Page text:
[0029] After encoded music files are stored in the system, data and graphics may be input and associated with the files 325 and 320. For example, a title may be associated with each file. Album cover artwork may be associated with each group of files from a music CD.

[0030] An important advantage of the present invention is the ability to store a significant quantity of music files using commercially available computer hard disks. A typical CD can store approximately 74 minutes of music, corresponding to approximately 783,216,000 bytes of data. Assuming an average music CD has approximately 10 songs, then 20 gigabytes of conventional hard disk storage space would allow storage of roughly the equivalent of 25 compact discs, or 250 music files, or 30 hours of CD music. Advantageously, the present invention enables storage of 2,500 or more MP3 music files corresponding to 300 hours or more of near-CD quality music using the same hard disk storage space.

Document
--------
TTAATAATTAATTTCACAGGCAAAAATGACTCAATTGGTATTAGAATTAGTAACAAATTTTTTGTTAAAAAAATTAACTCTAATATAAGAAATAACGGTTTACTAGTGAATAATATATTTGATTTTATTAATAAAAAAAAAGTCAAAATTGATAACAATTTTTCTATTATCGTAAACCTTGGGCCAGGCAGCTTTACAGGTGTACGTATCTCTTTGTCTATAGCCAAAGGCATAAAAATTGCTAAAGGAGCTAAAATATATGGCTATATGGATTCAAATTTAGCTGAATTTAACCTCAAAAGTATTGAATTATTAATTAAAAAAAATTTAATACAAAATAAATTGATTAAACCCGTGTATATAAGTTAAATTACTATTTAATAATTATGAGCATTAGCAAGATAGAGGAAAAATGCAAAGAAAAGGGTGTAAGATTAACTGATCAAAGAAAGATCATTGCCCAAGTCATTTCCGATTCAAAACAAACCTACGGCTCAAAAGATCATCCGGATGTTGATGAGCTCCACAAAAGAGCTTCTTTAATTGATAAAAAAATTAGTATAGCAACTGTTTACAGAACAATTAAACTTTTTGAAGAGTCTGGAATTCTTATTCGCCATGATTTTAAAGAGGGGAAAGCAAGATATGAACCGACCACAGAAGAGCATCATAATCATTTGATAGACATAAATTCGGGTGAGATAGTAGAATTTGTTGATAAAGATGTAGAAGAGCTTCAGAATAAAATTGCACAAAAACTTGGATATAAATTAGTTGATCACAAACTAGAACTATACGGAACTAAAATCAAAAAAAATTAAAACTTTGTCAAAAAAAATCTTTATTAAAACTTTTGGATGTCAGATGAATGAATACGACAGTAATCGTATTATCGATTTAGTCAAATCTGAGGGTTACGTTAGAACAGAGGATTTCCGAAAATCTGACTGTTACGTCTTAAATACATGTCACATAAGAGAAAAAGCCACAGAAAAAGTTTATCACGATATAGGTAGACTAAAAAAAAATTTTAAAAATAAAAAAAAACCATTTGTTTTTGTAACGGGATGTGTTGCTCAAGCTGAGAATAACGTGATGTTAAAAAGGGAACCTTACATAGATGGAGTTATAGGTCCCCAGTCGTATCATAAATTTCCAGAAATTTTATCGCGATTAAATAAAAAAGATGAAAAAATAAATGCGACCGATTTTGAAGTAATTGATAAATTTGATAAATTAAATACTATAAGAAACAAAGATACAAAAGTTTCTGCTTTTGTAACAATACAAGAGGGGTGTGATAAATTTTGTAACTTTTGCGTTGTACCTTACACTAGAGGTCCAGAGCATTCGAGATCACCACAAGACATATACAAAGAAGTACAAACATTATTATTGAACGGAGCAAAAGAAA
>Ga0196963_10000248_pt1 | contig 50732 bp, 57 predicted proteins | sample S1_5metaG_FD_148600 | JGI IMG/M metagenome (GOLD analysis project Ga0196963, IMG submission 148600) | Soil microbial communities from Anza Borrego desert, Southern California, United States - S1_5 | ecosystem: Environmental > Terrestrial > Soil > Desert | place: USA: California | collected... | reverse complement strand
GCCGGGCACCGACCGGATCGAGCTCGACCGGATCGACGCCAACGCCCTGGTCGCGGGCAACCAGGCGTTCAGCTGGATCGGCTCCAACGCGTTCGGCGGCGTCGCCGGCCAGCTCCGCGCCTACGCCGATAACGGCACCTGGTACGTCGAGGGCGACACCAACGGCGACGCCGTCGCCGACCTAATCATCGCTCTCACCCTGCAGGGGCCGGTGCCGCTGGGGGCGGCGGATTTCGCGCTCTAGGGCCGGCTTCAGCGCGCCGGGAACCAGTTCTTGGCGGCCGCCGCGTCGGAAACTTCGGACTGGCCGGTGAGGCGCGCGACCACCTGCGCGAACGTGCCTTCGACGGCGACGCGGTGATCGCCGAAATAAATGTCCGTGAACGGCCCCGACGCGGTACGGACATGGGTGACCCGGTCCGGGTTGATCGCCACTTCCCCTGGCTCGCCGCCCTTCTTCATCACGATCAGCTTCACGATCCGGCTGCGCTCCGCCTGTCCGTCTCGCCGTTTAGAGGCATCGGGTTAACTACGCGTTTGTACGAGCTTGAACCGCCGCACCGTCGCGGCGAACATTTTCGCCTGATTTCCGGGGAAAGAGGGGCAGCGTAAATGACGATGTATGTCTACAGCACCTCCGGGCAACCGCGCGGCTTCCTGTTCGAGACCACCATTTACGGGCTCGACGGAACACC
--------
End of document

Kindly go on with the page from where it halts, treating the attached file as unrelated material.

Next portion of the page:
[0031] Another advantage of the present invention is that it facilitates the archiving of music files from music CDs. Users are limited to limited titles available through a subscription service. Instead, songs from any CDs may be loaded onto the system.

[0032] Jukebox operators should obtain appropriate licenses to perform the songs in a public setting, if necessary. While such licenses may be obtained from artists and their representatives, well known music licensing organizations (such as American Society of Composers, Authors and Publishers [ASCAP], Broadcast Music, Inc. [BMI], SESAC, Inc. [SESAC] and the Jukebox License Office [JLO]) offer appropriate licenses. As a jukebox system in accordance with the present invention avoids downloading and streaming of digital music files, it may qualify for the standard Jukebox License Agreement by JLO.